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United States v. Hughes

United States District Court, E.D. Louisiana

December 12, 2017


         SECTION: “E” (1)



         Before the Court is Defendant Raven Hughes' Motion for Reconsideration of Sentence.[1] For the following reasons, Defendant's motion is DENIED.


         On June 26, 2015, Raven Hughes was charged in an eight-count indictment related to her role in using identities of unwitting individuals to file dozens of false and fraudulent tax returns and receiving tax refund checks for those individuals.[2] Counts One through Four concerned specific tax refund checks she received in other people's names because of her role in the scheme.[3] Counts Five through Eight charged Hughes with discrete incidents of aggravated identity theft based on her use of others' means of identification in furthering her fraudulent scheme.[4]

         On February 2, 2016, Hughes pleaded guilty to Counts Four and Eight of the Indictment.[5] As part of her plea, Hughes and her counsel signed a Factual Basis detailing the conduct she committed and a Plea Agreement.[6] Pursuant to the Plea Agreement, Hughes pleaded guilty to Counts 4 and 8 and agreed to waive her appellate rights in exchange for Government concessions to “dismiss all remaining counts in the Indictment now pending against the defendant” and “not to bring any other charges in the Eastern District of Louisiana arising out of the conduct detailed in the Factual Basis.”[7] Hughes also agreed to “waive[] and give[] up any . . . right to challenge the manner in which defendant's sentence was determined and to challenge any United States Sentencing Guideline determinations and their application by any judge to defendant's sentence and judgment[.]”[8] On May 18, 2016, Hughes was sentenced to thirty-six months in prison: 12 months as to Count 4 and twenty-four months as to Count 8, to be served consecutively.[9]The sentence was a downward variance from the Guideline range of fifty-seven to seventy-one months.


         In this motion, Defendant moves the Court for appeal of her sentence pursuant to 18 U.S.C. § 3742(e) on the grounds that she has been rehabilitated.[10] She asserts she is entitled to relief under Pepper v. United States.[11] For several reasons, however, the Court finds that such relief is unavailable.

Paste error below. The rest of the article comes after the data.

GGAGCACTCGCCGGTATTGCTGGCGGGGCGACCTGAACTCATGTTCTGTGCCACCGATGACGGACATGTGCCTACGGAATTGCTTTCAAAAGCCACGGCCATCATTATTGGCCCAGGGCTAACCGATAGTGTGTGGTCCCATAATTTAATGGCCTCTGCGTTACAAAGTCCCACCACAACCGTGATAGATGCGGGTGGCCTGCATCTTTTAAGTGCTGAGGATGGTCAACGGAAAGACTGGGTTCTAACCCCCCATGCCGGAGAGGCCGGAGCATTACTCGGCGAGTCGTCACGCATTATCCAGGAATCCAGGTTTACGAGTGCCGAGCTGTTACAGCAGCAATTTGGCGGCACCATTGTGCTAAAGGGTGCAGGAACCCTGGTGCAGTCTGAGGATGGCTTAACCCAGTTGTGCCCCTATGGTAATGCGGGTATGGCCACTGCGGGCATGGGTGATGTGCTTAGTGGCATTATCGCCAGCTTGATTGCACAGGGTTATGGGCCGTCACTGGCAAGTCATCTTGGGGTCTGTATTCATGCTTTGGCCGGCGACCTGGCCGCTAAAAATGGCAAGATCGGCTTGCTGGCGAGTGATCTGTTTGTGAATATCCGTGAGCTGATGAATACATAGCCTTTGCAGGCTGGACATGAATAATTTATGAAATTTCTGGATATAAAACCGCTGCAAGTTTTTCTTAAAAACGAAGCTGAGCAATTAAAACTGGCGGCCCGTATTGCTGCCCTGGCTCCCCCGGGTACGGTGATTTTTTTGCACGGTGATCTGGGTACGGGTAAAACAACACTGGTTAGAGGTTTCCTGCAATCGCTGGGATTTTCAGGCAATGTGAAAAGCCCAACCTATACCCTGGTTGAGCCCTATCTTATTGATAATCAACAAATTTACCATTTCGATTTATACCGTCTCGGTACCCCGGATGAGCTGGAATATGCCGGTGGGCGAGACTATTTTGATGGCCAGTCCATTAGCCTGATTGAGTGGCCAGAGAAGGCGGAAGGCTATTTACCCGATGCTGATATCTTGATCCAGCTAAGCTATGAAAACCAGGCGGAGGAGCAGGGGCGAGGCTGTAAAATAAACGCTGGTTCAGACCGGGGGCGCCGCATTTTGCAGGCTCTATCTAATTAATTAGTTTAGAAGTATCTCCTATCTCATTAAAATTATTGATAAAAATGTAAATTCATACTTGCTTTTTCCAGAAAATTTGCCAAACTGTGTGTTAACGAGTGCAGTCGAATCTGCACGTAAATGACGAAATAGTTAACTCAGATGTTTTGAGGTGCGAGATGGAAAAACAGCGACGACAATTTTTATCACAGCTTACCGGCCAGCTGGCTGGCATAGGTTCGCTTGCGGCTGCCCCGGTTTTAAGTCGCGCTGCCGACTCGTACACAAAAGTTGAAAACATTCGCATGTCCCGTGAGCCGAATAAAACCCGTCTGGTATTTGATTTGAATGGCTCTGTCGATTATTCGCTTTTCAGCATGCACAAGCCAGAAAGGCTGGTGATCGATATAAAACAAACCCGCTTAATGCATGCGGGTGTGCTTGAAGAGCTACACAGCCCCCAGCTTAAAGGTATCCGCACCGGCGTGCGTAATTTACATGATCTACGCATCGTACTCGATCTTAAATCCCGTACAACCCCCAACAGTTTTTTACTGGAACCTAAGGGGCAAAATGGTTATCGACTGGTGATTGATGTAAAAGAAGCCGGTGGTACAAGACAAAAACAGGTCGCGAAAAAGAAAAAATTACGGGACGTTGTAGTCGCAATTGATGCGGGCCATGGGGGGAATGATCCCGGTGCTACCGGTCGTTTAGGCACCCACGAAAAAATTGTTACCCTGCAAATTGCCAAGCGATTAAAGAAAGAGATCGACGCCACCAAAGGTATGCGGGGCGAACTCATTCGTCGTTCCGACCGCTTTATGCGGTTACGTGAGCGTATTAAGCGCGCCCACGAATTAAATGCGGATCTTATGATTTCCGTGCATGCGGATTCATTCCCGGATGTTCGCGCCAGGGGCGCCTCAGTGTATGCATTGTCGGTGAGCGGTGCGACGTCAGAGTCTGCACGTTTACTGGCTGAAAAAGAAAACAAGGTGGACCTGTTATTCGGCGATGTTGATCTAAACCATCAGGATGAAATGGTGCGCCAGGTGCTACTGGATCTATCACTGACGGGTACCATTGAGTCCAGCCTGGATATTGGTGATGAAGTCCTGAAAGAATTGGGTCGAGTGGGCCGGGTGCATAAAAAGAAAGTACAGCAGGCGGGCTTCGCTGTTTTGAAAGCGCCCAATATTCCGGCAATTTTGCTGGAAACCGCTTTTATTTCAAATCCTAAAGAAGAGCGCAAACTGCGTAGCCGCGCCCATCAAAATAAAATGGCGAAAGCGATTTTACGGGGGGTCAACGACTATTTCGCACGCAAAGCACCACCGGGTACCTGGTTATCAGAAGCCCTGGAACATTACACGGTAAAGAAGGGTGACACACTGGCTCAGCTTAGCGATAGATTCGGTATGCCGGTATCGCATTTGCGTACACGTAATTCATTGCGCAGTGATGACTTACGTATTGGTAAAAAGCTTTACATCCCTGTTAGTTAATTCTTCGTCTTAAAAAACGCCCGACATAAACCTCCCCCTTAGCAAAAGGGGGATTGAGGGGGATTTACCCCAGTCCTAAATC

First, this Court does not have the authority to modify Defendant's sentence. The Defendant fashions the motion as a “Motion for Reconsideration” but this is not a cognizable procedure for obtaining post-judgment relief. The Fifth Circuit has explained that a district court has limited authority to modify or correct a sentence:

18 U.S.C. § 3582(b) authorizes the district court to modify a previously imposed sentence in a limited number of circumstances, such as: (1) when the court receives a motion from the Director of the Bureau of Prisons indicating there are extraordinary and compelling reasons warranting a reduction and that reduction is consistent with applicable policy statements issued by the Sentencing Commission; (2) pursuant to Rule 35(c) of the Federal Rules of Criminal Procedure the district court, acting within 7 days after the imposition of sentence, corrects an arithmetical, technical, or other clear error identified in a previously imposed sentence; and (3) when a defendant who has been sentenced to a term of imprisonment based upon a sentencing range that has subsequently been lowered by the Sentencing Commission.[12]

         None of these limited circumstances applies in this case. The Director of the Bureau of Prisons has not moved to modify the Defendant's term of imprisonment. As a result, the Defendant is unable to seek relief pursuant to 18 U.S.C. § 3582(c)(2). Nor has the Defendant alleged an “arithmetical, technical, or other clear error” by the district court sufficient to seek relief under Rule 35.[13] Finally, the Defendant was given a 36-month sentence pursuant to her plea agreement, rather than a sentence based upon the 57- to 72-month range posited by the sentencing guidelines. Accordingly, the third circumstance does not apply.

         Second, in the event the motion should be construed as a notice of appeal pursuant to Rule 4(b) of the Rules of Appellate Procedure, such a notice would be untimely.[14] The Defendant was sentenced to 36 months of incarceration; a motion to convert the sentence of imprisonment into a sentence of home confinement operates as a de facto appeal of her sentence. Under Rule 4(b), a notice of appeal must be filed within 14 days after the entry of either the judgment tor the order being appealed.[15] The Court entered a judgment against Defendant on May 18, 2016. The present motion was filed on November 14, 2017. Because the motion was filed more than 14 days after the Court entered judgment against her, the motion is not timely.

         Third, even if the motion is construed as a notice of appeal and had been timely filed, the legal authorities cited by Defendant do not entitle her to relief in this Court. 18 U.S.C. § 3742(e) establishes the factors to be considered in the limited review of a sentence by courts of appeals, but does not expand the authority of district courts to review sentences.[16]Pepper v. United States,[17]the case principally relied on by Defendant, is distinguishable from the present case. Pepper involved a district court's resentencing of a defendant after the court of appeals had reviewed the prior sentence and remanded the matter to the district court. In that case, the Court found that the district court had the authority to consider the Defendant's post-trial ...

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